That’s changed in 2018. He has a .325 average and a .385 OBP. That’s led to a nice six steals. While Smith doesn’t have any home runs, he has five extra-base hits (three doubles and two triples). So, while he’s not a power hitter, Smith isn’t purely a slap hitter, either. He’s doing damage with the bat, as well as his legs.
While the start to the season hasn’t been quite as poor for Tampa as other teams, the Rays are a rebuilding team. Smith can be a big building block in that rebuilding project, especially if he continues to hit like this.
Los Angeles Dodgers: Hyun-Jin Ryu
Ryu was a top-tier pitcher in 2013 and 2014. But he missed all of 2015 and nearly all of 2016. After the 2014 season, Ryu posted a 4.04 ERA, 1.39 WHIP, and 8.2 K/9, Those numbers aren’t bad, but they weren’t nearly on par with what he did in 2013 and 2014.
So, we can say it’s a bit surprising that Ryu has been better than ever in 2018. He has a 2.22 ERA, 0.85 WHIP, and a 10.8 K/9 rate. All of which will easily be career highs if thy are maintained.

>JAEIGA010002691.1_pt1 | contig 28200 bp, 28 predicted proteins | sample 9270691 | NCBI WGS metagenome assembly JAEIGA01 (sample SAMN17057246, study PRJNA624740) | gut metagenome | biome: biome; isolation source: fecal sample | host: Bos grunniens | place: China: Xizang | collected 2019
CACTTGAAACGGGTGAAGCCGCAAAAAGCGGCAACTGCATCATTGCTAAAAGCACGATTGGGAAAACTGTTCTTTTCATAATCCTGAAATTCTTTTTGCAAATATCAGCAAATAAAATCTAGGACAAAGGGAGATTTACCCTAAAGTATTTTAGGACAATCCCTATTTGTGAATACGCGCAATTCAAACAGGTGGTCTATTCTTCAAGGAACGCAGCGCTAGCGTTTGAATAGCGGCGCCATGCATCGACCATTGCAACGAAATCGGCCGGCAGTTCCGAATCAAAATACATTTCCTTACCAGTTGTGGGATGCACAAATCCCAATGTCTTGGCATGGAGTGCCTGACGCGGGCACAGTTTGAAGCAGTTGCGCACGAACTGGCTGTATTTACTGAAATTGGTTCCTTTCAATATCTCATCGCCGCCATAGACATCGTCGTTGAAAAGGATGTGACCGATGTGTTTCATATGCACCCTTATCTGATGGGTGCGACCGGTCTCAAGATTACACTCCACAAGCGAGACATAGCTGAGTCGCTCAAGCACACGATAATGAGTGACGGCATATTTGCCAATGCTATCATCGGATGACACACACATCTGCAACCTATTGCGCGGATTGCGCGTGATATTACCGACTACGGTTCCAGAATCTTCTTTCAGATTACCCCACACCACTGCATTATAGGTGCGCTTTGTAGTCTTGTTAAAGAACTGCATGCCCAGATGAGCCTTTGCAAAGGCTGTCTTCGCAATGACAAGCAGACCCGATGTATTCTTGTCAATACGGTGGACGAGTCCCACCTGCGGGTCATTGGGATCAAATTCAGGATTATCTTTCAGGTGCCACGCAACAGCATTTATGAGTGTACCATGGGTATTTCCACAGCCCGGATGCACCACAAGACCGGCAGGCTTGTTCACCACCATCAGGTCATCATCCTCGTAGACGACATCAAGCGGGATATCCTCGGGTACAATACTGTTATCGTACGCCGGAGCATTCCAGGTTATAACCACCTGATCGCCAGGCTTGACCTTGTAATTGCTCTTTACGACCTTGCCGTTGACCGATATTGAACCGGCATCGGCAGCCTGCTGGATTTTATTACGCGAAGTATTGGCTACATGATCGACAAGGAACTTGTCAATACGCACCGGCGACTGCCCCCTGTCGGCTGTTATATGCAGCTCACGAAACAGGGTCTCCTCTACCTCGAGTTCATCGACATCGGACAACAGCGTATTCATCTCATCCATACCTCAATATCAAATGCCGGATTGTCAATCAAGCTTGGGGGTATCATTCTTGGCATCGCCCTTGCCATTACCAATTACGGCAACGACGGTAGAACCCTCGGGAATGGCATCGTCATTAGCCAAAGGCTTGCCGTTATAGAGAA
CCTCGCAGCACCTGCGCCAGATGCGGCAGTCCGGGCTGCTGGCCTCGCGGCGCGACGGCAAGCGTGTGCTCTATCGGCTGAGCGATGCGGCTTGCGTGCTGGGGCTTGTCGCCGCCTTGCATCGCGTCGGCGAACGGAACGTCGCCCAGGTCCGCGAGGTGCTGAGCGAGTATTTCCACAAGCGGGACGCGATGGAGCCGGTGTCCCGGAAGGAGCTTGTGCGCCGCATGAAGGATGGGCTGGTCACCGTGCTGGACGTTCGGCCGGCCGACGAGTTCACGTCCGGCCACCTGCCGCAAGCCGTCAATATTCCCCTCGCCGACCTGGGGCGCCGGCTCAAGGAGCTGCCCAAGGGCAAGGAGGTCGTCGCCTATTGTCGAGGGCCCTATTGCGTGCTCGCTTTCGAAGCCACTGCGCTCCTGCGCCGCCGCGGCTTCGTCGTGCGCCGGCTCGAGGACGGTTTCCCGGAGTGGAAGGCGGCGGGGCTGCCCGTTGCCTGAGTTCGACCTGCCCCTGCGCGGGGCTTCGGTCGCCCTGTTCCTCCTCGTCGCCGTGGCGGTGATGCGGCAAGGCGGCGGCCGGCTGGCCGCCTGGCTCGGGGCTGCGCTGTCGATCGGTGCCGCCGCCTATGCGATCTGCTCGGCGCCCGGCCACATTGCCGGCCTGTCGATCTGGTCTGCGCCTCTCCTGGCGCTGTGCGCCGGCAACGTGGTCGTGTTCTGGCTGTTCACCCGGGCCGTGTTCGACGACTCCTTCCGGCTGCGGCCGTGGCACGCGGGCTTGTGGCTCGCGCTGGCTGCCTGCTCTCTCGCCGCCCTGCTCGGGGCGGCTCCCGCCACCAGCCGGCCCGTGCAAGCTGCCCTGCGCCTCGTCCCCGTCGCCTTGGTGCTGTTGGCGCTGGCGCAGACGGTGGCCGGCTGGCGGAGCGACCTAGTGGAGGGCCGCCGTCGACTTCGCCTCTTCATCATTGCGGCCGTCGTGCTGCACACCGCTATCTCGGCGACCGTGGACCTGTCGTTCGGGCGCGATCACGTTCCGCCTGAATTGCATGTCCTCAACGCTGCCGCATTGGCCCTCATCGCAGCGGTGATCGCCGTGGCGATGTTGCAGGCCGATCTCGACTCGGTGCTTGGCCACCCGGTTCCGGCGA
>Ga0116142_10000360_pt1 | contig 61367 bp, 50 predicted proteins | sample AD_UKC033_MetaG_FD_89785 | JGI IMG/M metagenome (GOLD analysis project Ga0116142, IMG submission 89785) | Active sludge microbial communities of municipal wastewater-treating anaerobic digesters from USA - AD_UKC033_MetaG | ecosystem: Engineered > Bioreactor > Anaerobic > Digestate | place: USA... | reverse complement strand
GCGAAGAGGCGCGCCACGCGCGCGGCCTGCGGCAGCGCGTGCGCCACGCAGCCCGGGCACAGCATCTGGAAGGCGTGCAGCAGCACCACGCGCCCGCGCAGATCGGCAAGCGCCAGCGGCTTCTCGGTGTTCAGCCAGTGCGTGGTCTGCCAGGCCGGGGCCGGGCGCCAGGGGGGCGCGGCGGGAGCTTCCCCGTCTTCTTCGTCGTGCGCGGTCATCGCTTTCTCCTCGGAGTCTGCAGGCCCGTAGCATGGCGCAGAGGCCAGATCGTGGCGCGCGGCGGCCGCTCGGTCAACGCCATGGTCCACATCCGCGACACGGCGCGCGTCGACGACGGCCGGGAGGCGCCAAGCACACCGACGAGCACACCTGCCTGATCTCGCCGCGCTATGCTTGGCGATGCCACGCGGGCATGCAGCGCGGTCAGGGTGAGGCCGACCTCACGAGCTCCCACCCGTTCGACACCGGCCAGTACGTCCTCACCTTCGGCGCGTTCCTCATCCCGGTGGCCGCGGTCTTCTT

The starting pitching beyond Clayton Kershaw was one of the Dodgers biggest question marks entering the year, at least when it came to returning to the World Series. Now, Los Angeles has suffered through a rough start to the year and if things don’t get turned around soon, it’ll be hard enough to imagine a playoff spot, let alone a World Series. But if things do get turned around, the way Ryu has pitched thus far has gone a long way toward alleviating those initial concerns.
Kansas City Royals: Jorge Soler
Over the 2016 and 2017 seasons, Soler slashed a .210/.307/.383, hit only 14 home runs, and looked a long way removed from the guy who was once one of baseball’s best prospects.